Engineers need to re-engage with society and have a crucial role to play in tackling climate change, says report.
A report by Engineering the Future – an alliance of the UK’s leading engineering and technological institutions – has examined the challenges of adapting the UK’s infrastructure to the threat of climate change.
The report looks at the vulnerability of different sectors to the effects of climate change, including transport, energy, communications and water, and calls for a more joined up process of decision making in Government and a new approach to sharing information in the commercial sector. Without such approaches, the impacts of climate change could have severely detrimental effects on UK society and the economy by crippling vital services such as electricity, roads and broadband.
Speaking at a news briefing to introduce the report, David Nickols, chair of the Institution of Civil Engineers said engineers need to re-engage with economists and society.
In the Victorian time when Britain’s infrastructure was being initiated, engineers were well integrated with financiers and what the population needs were. And in much of the 20th century, engineers lived on that history and often worked in isolation, he said.
Engineers were now at a point where they needed to re-engage with society and economists in a way that they haven’t had to in the past 50 to 100 years, because the solutions aren’t so obvious and depended a lot on people’s behaviour, Mr Nickols said.
Our engineering training needs to cover economics and people’s behaviour, he said.
One of the 20 findings in the report looks at the engineering profession and the skills that will be needed. The group says that there will be a demand for more engineers with the skills to deal with complex infrastructure systems. “Engineers need to develop further their ability to embrace probabilistic methods and flexible solutions, and to deal with complex risk scenarios.”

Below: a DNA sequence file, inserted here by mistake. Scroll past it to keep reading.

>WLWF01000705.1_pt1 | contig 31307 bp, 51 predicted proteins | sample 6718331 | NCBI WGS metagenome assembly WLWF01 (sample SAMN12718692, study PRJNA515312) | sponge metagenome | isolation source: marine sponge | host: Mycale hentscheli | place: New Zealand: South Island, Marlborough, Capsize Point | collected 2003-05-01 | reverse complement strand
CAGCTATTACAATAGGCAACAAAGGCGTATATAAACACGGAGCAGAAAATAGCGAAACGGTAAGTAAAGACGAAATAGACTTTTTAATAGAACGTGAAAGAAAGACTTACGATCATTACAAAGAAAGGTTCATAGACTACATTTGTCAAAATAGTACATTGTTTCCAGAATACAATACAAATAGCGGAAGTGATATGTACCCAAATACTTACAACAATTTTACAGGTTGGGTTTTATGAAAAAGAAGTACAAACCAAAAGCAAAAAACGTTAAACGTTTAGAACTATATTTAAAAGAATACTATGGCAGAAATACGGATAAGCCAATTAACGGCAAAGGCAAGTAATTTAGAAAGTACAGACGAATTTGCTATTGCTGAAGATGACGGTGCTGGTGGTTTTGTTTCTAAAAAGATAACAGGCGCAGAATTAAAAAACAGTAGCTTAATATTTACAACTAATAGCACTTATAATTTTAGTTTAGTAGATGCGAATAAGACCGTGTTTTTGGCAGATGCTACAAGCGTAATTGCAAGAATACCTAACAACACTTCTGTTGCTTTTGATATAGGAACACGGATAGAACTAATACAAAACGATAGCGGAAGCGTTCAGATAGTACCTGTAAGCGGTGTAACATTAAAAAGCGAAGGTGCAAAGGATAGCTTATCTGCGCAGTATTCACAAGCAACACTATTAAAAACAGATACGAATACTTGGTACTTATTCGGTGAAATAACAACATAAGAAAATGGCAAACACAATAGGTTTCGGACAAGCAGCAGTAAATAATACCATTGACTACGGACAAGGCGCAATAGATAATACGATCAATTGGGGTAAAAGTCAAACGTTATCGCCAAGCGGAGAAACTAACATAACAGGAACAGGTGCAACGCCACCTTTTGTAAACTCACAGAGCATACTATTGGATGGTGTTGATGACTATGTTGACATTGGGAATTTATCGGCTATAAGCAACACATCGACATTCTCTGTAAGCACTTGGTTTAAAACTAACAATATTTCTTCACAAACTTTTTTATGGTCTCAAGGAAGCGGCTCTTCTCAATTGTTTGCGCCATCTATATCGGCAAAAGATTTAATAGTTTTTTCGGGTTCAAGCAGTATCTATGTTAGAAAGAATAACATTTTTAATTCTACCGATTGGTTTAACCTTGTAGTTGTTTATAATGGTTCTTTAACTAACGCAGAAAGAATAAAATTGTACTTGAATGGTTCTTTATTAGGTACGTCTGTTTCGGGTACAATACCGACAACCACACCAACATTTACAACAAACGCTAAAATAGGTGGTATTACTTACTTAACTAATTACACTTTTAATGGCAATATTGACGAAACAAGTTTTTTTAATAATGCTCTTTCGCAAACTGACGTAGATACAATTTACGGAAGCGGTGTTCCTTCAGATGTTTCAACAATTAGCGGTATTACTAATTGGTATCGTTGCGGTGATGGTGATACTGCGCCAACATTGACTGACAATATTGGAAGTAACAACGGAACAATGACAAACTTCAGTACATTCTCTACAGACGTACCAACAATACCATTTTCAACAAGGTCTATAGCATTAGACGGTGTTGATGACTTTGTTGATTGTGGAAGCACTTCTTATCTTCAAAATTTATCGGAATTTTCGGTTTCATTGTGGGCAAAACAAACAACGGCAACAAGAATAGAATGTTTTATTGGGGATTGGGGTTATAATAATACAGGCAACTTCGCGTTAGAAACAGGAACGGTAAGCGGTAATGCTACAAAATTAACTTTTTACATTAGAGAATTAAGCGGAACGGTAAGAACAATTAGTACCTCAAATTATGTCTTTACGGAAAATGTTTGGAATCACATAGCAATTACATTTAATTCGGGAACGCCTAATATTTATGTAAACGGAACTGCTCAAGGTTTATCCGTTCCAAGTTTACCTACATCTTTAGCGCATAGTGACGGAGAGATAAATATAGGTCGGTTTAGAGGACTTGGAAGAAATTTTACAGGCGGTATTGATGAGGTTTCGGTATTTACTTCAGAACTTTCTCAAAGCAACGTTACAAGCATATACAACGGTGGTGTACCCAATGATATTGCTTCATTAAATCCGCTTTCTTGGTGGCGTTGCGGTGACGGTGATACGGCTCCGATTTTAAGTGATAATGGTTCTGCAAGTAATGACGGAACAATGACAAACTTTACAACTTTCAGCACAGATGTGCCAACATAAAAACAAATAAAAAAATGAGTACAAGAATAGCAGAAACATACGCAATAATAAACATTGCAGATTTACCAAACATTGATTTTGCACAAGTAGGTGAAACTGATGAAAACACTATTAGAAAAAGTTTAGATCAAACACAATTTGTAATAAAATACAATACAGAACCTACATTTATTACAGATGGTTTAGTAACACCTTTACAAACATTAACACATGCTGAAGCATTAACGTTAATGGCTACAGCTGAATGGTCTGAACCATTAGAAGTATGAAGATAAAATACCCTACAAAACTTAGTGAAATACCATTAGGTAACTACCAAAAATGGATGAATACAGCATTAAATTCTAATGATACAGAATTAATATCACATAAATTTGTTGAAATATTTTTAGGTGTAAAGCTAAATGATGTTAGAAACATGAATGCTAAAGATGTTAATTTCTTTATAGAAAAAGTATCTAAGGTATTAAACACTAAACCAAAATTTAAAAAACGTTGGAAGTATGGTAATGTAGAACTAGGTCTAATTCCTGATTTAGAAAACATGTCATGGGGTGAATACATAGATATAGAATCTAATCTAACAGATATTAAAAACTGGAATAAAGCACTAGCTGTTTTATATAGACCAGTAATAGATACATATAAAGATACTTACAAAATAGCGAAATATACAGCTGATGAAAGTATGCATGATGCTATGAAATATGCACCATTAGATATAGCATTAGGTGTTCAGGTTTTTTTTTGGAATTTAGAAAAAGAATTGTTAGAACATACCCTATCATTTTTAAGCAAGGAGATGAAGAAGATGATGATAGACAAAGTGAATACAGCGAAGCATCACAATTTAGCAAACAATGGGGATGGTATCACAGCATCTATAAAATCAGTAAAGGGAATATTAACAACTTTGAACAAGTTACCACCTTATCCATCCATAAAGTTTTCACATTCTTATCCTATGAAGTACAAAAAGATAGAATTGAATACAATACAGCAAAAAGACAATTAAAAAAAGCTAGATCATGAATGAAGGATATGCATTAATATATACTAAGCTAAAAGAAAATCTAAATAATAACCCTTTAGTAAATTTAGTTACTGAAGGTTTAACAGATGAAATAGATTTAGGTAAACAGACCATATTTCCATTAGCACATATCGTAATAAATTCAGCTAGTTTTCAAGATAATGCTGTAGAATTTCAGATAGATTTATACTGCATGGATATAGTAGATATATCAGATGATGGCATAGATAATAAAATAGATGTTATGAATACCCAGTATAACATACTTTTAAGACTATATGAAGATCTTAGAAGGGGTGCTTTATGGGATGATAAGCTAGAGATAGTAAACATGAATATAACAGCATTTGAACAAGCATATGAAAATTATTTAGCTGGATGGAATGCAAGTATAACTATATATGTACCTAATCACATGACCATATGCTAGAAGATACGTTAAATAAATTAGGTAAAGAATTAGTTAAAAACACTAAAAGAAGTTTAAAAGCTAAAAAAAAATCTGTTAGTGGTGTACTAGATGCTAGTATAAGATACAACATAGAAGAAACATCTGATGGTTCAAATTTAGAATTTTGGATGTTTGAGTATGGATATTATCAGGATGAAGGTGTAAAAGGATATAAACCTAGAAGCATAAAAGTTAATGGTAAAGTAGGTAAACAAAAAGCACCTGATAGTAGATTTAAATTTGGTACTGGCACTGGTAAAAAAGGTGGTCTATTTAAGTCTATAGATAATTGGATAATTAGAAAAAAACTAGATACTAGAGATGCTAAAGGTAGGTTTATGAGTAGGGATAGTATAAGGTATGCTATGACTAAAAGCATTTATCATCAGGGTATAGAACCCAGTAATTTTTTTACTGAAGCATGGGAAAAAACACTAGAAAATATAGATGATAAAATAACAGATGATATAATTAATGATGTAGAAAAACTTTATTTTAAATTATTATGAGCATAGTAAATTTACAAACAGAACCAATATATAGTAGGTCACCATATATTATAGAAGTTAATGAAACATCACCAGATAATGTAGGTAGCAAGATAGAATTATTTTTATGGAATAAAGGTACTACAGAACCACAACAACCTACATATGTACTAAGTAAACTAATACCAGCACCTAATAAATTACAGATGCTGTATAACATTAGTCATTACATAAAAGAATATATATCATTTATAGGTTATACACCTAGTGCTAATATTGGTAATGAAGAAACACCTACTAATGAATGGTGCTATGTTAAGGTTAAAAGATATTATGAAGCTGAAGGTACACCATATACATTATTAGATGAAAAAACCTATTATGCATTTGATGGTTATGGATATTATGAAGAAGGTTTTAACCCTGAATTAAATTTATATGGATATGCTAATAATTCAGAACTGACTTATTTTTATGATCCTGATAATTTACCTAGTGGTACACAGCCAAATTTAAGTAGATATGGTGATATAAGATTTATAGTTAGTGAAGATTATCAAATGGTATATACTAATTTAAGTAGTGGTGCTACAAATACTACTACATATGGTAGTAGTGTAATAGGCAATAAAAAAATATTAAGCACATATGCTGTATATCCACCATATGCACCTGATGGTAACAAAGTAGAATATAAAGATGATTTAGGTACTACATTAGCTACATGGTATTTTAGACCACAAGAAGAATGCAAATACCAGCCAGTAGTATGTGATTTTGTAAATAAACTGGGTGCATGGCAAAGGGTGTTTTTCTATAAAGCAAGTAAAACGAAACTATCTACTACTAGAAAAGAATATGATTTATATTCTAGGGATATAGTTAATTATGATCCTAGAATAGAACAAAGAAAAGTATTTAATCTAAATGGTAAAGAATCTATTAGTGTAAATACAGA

Another finding of the report focuses on the interdependencies between the infrastructure sectors. A failure in one area can very quickly lead to “cascade failure”, the report says. Research and experience from each sector needs to be shared.
The energy infrastructure is “critical”, because all other sectors are reliant on a supply of electricity, especially ICT, the group says in the report. “Building a resilient energy infrastructure is therefore a priority, and it is a project that should be worked on across all sectors due to their interests and needs in this regard.”
Other findings in the report focussed on regulation and governance, public engagement and communication, and technology and innovation.
The alliance warns that using overseas technologies to tackle climate change may not be cost-effective as other countries may experience different weather issues and may not deliver the service levels expected by UK consumers. Engineers therefore have a “crucial role in identifying cost-effective technologies that are appropriate for the UK”, the report says.
The public may have to adjust their expectations regarding the continuity of services, the report says. A debate was needed on the balance between acceptable levels of disruption verses higher costs.
‘Infrastructure, Engineering and Climate Change Adaptation – ensuring services in an uncertain future’ was commissioned by the Department for Environment, Food and Rural Affairs (Defra). The findings will feed into the Defra led cross-Government Infrastructure and Adaptation project.
The Royal Academy of Engineering, the Institution of Engineering and Technology, the Institution of Civil Engineers, the Institution of Mechanical Engineers and the Institution of Chemical Engineers took part in the report.